Adam Robinson - I ran from the laundry machine to the bathroom Yelling Adopted! and You have a hole in your heart!

Adam Robinson, Adam Robison and Other Poems (Narrow House, 2010)

"Not only my favorite title of the year, but this is also a book I have been waiting to hold in my hands with great anticipation for quite some time - as a friend, yes, but more so in language glee. Adam can truly speak it in a way I have never heard anyone else speak. This is going to be one to drink milk in bed with" - Blake Butler

"From trompe l'oeil title to anomalous index, this is a book of pristine openings and closings, preoccupied with structure, literary convention, popular and intellectual culture, biography, genre and identity. Somewhat skeptically, it marks out a testing ground for poetry. And poetry, confident in those sparkling titles and last lines, jumps into the ring" - Mairead Byrne

"Adam Robinson’s accessible and erudite first book of poetry, Adam Robison and Other Poems, nimbly plays with the mutability of identity and naming.
Slightly more than half the poems are short biographical gems focusing on obscure angles of each subject’s life. “Frederick Law Olmstead” starts “He didn’t go to college because sumac poisoning messed up his eyes!” and mentions the park systems of Buffalo and Milwaukee before Manhattan’s Central Park. ”Codename: Ruby Blade” is about an East Timor activist orginally from Australia, born Kirsty Sword, now married to the first President of East Timor, nicknamed Xanana. Different identities and actions are connected to the different names she uses: Ruby Blade, her codename as an insurgent, “schooled the rebel in English and they fell in love and horsed around”, and “Kirsty Sword has a jawbone that could slay a thousand men” a la Helen of Troy.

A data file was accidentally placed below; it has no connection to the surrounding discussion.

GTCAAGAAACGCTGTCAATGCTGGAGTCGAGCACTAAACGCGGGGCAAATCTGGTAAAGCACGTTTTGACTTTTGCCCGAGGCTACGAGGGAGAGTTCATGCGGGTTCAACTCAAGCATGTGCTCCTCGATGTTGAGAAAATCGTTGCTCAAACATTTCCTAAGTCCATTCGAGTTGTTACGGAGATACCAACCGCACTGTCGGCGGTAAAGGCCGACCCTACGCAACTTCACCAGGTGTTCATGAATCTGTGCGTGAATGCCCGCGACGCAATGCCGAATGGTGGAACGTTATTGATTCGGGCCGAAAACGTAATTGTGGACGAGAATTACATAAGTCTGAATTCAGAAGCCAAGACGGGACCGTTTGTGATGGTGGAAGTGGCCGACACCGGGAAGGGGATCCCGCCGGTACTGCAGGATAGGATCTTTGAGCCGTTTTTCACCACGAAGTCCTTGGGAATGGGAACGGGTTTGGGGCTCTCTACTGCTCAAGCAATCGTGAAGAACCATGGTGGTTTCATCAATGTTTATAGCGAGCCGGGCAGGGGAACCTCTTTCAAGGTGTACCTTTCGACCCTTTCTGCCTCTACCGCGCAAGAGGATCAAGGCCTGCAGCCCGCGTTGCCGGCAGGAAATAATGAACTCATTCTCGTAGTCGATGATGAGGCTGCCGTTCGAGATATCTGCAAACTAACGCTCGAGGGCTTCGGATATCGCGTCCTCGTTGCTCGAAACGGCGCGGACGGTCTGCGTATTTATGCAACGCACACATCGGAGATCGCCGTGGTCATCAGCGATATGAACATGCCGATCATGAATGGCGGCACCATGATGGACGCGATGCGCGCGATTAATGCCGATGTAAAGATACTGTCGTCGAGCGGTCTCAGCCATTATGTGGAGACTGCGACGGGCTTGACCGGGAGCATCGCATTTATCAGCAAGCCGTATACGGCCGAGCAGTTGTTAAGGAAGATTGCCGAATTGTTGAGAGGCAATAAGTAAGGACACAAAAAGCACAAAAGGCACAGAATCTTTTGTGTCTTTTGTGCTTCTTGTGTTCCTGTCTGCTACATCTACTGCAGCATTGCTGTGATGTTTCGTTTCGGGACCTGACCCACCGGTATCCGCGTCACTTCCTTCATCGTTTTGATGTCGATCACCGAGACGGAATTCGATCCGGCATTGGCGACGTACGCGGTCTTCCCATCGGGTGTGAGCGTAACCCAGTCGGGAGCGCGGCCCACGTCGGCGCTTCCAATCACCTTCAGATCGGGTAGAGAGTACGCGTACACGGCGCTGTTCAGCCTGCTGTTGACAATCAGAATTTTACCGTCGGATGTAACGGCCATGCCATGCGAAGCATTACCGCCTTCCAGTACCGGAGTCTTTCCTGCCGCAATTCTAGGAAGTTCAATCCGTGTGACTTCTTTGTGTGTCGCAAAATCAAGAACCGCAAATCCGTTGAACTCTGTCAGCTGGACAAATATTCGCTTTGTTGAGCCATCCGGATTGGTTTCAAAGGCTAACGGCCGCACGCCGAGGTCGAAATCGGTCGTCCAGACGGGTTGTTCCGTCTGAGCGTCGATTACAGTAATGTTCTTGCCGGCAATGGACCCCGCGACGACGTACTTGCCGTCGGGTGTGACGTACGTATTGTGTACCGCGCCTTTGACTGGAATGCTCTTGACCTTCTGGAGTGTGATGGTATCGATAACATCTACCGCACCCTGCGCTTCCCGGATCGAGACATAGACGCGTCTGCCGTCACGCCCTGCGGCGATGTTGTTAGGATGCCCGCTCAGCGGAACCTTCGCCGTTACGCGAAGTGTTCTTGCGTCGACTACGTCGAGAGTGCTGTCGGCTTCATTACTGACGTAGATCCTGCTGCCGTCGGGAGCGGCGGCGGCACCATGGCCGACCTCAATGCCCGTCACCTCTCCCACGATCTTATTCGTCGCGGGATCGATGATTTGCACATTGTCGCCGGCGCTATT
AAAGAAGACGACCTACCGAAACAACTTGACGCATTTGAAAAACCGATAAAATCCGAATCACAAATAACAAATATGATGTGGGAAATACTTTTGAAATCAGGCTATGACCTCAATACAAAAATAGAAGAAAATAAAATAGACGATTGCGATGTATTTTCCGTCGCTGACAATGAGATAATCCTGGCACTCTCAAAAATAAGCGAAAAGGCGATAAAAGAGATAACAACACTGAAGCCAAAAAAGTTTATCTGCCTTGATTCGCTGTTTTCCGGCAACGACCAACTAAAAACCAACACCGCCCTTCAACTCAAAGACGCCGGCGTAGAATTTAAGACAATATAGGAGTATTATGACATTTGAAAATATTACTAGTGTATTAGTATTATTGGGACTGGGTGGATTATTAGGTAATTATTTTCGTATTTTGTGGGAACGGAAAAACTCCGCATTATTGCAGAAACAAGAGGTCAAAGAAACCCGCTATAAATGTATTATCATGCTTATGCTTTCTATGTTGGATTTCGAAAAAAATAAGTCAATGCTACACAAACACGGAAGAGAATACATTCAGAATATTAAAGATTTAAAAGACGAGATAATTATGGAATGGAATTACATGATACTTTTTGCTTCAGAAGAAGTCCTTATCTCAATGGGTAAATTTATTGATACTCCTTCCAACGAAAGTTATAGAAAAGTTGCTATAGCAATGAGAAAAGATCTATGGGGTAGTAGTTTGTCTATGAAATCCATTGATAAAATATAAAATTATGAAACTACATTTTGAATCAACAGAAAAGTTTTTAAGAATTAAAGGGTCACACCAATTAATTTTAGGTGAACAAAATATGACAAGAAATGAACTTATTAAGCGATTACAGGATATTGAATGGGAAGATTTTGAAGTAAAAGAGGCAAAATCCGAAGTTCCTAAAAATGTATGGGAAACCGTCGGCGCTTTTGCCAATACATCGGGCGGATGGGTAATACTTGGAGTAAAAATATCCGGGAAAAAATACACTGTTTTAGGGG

Robinson also touches on names and the fragility of identity in “Some Men in My Family” about his two brothers, one adopted and one not; his father; and his grandfather, paralyzed and living in their basement: “That man down there would yell his own name which was Albert”. The narrator in “Some Men in My Family” screams at his adopted brother “You have a hole in your heart!” physically “A ventricular septale defect” but also an indirect reference to his brother’s being given up by his biological family. The latter phrase is a medical diagnosis, but the former is hurtful enough for the brother to kick the locked bathroom door off its hinges. The drama and depth make “Some Men in My Family” one of the most powerful works in the collection.
Robinson’s rhythm and skill with language reflect wide-ranging sources. “Joe Louis” has the staccato rhythm of a boxing match. “The Skeptic” recalls the childhood jump rope rhyme “Rockin’ Robin” with “all the little birds/on Jaybird Street”, while “More” echoes James Joyce: “Swim I said yes she said I’d go swimming”.
Robinson strays from the biographical works with mixed success. “Puke Nut 3000″ is one of the weaker poems. “It’s Down to MOM or CLAUDIIIIIINE,” however, perfectly captures a recovery from deep grief, “You will be so spitsoul sad/Then you will be okay/Then you will be sad that you are okay/Then mostly okay again and well this will continue”.
The index to the book, a complete list of even the most subtle references in the poems, is not to be missed.
Within Adam Robison and Other Poems are two poems about “Adam Robison,” the pseudonym the author uses when writing about himself. They’re among the less strong works in the collection, but there’s also a poem titled “Adam Robinson,” with the “n,” which starts:
Because I’m in charge, I’m in charge
Come on
(In charge–really, really in charge)
You know I’m in charge, I’m in charge
You know it
A triumphant, accurate battle cry for a poet writing about other people
." -

"One of the first things I noticed while reading Adam Robinson's poems was that he was either a really bright guy, or a very inquisitive one with access to Google or Wikipedia. Frederick Law Olmstead, Erma Ruth Rogers Tyner, Max Schmeling, Joe Louis, Glenn Tipton, Bas Jan Adler, Soren Kierkegaard, Curtis Ebbesmeyer, Elisabeth Elliot, Brahms, Martin Luther, and many more people from real life draw Adam's interest and words. The next thing I noticed was the seeming lack of form, in general, in the collection. Not reading enough poetry myself, I'm not fully sure there really is a lack of form in this work, but the seeming lack of form was something that drew me into the work. What is did for me, after a couple of reads, was come to the conclusion that he was writing exactly what he intended to, and not being forced into tacking on extra words, or chopping off excessive words, in order to fit to a three lines per stanza type of poetry.